Stephanie Eberle of Stanford University will lead the discussion.
A successful job talk for an industry position requires a deep understanding of your fit within the organization and sector, overall. This workshop will help you better define and sell your fit to future employers and colleagues and then address the most common mistakes made when giving job talk presentations. This workshop is a combination of preparation and practice so participants are able to go into their next interview with confidence.
This event is open to the greater Gladstone and UCSF communities.
Stephanie K. Eberle is the assistant dean of the BioSci Careers at Stanford University. She began her tenure there, when it was the School of Medicine Career Center in 2008, developing curriculum and resources for all biosciences trainees to explore and define a path toward their own careers of choice. Prior to that, Stephanie was part of Stanford’s central campus Career Development Center (now BEAM), counseling and developing career development programs for graduate students and postdocs from various disciplines across campus. They have written on passion and on managing career advice overload for Inside Higher Education, co-written a textbook chapter, taught multiple sector-specific courses, consulted on diversity issues at companies and organizations throughout the country, and held numerous counseling and program development positions in their over 20 years of professional experience. They are faculty for the University of San Francisco’s Marriage and Family Counseling program and vice chair of the National Postdoctoral Association’s Board of Directors. Stephanie holds an MEd in community agency counseling, and a BA in psychology and sociology, both from Ohio University.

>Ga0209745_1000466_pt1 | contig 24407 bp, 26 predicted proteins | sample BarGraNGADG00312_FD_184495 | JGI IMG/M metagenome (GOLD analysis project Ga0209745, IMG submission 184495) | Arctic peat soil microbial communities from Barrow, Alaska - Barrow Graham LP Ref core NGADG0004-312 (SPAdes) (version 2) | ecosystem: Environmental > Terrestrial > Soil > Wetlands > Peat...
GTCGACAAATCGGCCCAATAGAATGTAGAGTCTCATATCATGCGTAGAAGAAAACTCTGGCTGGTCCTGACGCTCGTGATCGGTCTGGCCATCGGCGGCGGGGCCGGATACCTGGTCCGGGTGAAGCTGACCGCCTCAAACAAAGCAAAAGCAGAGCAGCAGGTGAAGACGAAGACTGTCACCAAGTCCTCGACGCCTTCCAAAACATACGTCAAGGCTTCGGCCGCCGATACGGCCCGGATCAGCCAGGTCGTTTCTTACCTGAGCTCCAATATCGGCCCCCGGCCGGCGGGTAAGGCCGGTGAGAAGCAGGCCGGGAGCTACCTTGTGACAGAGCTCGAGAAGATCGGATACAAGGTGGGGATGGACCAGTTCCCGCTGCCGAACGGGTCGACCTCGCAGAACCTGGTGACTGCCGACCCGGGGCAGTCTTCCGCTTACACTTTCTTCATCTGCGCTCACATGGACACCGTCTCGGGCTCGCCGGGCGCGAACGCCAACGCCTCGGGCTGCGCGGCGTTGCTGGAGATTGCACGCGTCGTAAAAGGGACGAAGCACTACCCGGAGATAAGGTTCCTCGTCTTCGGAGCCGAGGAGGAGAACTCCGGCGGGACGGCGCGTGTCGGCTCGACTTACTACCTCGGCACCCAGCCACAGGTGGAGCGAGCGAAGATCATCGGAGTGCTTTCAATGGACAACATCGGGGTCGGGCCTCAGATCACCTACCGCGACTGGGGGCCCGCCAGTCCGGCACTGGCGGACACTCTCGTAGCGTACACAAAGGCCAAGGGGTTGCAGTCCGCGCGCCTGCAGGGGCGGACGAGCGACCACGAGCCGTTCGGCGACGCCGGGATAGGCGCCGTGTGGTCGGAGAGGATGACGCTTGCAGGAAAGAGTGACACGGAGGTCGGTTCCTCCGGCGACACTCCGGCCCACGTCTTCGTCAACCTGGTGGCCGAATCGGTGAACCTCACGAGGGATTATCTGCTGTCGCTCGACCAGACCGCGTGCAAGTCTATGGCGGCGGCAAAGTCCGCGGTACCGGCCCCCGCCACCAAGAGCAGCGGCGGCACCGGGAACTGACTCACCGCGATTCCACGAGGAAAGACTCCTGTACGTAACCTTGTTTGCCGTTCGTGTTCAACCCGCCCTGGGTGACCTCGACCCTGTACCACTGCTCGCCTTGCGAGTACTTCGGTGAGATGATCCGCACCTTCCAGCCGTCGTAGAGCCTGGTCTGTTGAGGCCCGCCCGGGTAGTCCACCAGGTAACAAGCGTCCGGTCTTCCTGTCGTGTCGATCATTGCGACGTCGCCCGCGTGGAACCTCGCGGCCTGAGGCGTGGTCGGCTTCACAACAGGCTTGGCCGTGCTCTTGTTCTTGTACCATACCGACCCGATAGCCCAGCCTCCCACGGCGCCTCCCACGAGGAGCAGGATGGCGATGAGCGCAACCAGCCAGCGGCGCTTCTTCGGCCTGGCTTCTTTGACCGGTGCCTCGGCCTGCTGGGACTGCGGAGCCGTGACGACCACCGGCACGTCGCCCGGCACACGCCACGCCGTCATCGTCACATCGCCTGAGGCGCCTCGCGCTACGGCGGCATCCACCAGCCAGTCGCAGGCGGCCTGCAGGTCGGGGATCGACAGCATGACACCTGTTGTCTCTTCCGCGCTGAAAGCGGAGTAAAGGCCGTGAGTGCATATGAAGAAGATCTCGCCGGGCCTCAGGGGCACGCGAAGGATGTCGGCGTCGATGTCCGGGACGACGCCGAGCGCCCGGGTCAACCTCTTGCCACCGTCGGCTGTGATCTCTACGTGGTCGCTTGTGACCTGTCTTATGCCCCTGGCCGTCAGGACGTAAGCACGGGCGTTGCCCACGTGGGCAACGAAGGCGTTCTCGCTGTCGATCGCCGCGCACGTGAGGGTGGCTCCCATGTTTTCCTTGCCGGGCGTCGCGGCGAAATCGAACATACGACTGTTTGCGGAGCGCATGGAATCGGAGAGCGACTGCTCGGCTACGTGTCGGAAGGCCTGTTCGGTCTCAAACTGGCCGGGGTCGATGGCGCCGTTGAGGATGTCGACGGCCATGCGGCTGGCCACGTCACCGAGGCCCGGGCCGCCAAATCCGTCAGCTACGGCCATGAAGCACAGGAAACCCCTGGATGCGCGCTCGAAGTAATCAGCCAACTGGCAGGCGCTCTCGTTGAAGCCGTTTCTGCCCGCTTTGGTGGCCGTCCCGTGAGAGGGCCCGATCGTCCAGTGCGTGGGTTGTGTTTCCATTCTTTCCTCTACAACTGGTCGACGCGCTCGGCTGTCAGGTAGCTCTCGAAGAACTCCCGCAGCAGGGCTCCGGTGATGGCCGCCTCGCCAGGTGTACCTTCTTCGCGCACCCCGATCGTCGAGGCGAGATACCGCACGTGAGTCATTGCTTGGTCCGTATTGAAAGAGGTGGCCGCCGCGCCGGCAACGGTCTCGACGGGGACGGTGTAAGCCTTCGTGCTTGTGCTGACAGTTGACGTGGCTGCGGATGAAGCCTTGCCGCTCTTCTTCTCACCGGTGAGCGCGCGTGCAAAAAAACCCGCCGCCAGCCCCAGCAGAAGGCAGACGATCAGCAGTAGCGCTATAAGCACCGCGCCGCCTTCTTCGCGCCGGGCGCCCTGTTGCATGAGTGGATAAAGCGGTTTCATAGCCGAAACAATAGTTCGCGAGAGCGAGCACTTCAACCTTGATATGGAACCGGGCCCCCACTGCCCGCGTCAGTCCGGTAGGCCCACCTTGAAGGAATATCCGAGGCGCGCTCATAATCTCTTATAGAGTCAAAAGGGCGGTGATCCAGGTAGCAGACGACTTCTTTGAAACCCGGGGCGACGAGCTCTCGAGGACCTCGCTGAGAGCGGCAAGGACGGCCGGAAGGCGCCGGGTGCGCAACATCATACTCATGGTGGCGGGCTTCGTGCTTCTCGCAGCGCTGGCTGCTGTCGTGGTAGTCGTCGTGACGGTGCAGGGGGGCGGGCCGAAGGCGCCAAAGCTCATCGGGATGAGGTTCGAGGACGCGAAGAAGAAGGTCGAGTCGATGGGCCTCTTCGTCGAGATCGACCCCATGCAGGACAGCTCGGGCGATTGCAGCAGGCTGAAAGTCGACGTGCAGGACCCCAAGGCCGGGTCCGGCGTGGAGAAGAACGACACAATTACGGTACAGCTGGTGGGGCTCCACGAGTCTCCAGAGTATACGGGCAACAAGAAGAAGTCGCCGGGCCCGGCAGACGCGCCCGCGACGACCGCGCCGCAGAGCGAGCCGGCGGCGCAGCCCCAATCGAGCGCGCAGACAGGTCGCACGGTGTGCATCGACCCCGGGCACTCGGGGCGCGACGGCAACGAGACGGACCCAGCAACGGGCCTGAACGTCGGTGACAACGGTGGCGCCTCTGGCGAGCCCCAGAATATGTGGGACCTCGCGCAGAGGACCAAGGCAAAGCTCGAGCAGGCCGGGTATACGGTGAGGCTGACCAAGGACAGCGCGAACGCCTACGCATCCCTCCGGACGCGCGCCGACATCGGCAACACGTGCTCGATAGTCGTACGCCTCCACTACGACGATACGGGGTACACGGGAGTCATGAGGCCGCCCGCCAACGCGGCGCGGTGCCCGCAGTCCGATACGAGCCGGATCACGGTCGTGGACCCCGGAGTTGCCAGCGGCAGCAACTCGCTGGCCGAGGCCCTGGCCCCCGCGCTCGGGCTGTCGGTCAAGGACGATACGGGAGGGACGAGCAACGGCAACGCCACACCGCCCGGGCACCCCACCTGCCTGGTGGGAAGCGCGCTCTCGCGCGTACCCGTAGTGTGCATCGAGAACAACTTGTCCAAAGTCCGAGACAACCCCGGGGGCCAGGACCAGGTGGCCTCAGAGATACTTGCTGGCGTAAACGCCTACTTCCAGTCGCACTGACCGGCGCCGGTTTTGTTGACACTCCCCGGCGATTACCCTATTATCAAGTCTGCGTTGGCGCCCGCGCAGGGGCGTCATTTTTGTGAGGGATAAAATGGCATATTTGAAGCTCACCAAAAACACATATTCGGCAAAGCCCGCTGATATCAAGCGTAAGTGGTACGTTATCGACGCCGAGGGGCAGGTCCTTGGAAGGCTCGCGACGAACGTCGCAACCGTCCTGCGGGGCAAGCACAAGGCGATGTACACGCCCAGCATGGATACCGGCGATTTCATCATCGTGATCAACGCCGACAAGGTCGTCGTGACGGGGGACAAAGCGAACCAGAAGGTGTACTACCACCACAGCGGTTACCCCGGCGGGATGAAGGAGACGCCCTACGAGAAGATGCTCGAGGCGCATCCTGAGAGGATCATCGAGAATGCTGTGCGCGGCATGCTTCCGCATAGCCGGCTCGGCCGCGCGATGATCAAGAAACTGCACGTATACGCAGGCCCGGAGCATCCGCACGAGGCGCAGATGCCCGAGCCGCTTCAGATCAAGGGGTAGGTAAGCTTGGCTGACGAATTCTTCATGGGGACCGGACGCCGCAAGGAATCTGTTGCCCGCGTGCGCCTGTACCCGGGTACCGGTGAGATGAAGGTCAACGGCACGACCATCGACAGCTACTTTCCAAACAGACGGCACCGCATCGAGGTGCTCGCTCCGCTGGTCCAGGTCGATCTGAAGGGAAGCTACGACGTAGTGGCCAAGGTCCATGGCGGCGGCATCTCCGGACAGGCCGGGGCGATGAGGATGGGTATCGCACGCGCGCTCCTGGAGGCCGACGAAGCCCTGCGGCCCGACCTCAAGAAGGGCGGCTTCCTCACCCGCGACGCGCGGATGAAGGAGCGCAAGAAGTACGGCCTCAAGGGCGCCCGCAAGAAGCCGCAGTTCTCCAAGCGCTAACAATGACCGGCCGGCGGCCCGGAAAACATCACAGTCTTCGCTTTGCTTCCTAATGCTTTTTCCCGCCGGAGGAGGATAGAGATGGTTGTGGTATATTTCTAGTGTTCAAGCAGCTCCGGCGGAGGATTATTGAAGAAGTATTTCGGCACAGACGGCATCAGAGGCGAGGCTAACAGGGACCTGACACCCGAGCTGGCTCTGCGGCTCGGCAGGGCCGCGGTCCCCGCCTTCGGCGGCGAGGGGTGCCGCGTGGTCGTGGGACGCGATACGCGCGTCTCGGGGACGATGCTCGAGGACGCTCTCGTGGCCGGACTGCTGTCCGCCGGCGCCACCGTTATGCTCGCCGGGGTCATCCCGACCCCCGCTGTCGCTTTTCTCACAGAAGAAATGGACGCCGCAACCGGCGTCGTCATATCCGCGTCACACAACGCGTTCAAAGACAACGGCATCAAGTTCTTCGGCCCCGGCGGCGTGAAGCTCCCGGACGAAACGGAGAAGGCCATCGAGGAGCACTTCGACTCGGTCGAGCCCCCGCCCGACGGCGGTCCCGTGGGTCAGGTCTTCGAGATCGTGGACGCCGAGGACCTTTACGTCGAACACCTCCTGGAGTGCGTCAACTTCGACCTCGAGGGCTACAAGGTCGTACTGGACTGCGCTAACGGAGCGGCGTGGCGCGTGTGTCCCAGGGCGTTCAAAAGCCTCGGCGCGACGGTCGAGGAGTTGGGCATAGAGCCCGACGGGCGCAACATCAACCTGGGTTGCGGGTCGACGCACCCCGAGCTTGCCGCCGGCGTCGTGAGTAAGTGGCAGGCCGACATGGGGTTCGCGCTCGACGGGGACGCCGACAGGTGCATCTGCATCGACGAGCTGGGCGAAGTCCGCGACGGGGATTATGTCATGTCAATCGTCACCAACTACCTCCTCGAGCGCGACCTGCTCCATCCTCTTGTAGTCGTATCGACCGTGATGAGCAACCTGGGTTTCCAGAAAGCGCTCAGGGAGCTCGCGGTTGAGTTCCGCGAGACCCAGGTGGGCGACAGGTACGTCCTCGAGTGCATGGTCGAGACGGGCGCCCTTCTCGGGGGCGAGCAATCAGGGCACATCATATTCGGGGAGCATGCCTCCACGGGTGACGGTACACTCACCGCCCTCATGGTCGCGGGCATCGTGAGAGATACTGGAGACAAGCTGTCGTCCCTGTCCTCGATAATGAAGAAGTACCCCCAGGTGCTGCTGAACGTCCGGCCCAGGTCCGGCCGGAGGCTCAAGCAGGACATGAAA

Offered by Gladstone’s Office of Postdoctoral and Graduate Student Affairs, the Industry Research Seminar is a new program designed to help postdoctoral scholars, graduate students, and scientific staff with the skills and resources to successfully transition into an industry position.